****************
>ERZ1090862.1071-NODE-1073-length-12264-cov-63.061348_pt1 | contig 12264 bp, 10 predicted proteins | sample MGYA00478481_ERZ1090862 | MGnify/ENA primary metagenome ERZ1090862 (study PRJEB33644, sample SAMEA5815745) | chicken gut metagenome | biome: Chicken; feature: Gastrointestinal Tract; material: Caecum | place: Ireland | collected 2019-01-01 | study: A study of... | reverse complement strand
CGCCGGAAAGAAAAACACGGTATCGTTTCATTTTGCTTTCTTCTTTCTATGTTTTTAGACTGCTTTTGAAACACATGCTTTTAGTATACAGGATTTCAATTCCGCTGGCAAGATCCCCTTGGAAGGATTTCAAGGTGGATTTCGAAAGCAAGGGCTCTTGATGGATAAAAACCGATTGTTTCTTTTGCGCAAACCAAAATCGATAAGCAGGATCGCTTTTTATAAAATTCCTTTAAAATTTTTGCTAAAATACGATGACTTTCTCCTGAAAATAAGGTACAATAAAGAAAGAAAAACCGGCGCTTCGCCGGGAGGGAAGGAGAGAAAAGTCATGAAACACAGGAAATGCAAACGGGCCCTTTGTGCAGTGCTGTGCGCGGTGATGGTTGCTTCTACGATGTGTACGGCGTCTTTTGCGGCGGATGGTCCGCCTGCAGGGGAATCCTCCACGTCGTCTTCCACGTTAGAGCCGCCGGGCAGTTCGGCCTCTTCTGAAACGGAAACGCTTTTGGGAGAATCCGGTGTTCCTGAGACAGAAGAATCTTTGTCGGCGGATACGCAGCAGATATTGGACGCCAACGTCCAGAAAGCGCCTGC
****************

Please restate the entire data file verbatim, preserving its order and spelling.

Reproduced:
>ERZ1090862.1071-NODE-1073-length-12264-cov-63.061348_pt1 | contig 12264 bp, 10 predicted proteins | sample MGYA00478481_ERZ1090862 | MGnify/ENA primary metagenome ERZ1090862 (study PRJEB33644, sample SAMEA5815745) | chicken gut metagenome | biome: Chicken; feature: Gastrointestinal Tract; material: Caecum | place: Ireland | collected 2019-01-01 | study: A study of... | reverse complement strand
CGCCGGAAAGAAAAACACGGTATCGTTTCATTTTGCTTTCTTCTTTCTATGTTTTTAGACTGCTTTTGAAACACATGCTTTTAGTATACAGGATTTCAATTCCGCTGGCAAGATCCCCTTGGAAGGATTTCAAGGTGGATTTCGAAAGCAAGGGCTCTTGATGGATAAAAACCGATTGTTTCTTTTGCGCAAACCAAAATCGATAAGCAGGATCGCTTTTTATAAAATTCCTTTAAAATTTTTGCTAAAATACGATGACTTTCTCCTGAAAATAAGGTACAATAAAGAAAGAAAAACCGGCGCTTCGCCGGGAGGGAAGGAGAGAAAAGTCATGAAACACAGGAAATGCAAACGGGCCCTTTGTGCAGTGCTGTGCGCGGTGATGGTTGCTTCTACGATGTGTACGGCGTCTTTTGCGGCGGATGGTCCGCCTGCAGGGGAATCCTCCACGTCGTCTTCCACGTTAGAGCCGCCGGGCAGTTCGGCCTCTTCTGAAACGGAAACGCTTTTGGGAGAATCCGGTGTTCCTGAGACAGAAGAATCTTTGTCGGCGGATACGCAGCAGATATTGGACGCCAACGTCCAGAAAGCGCCTGC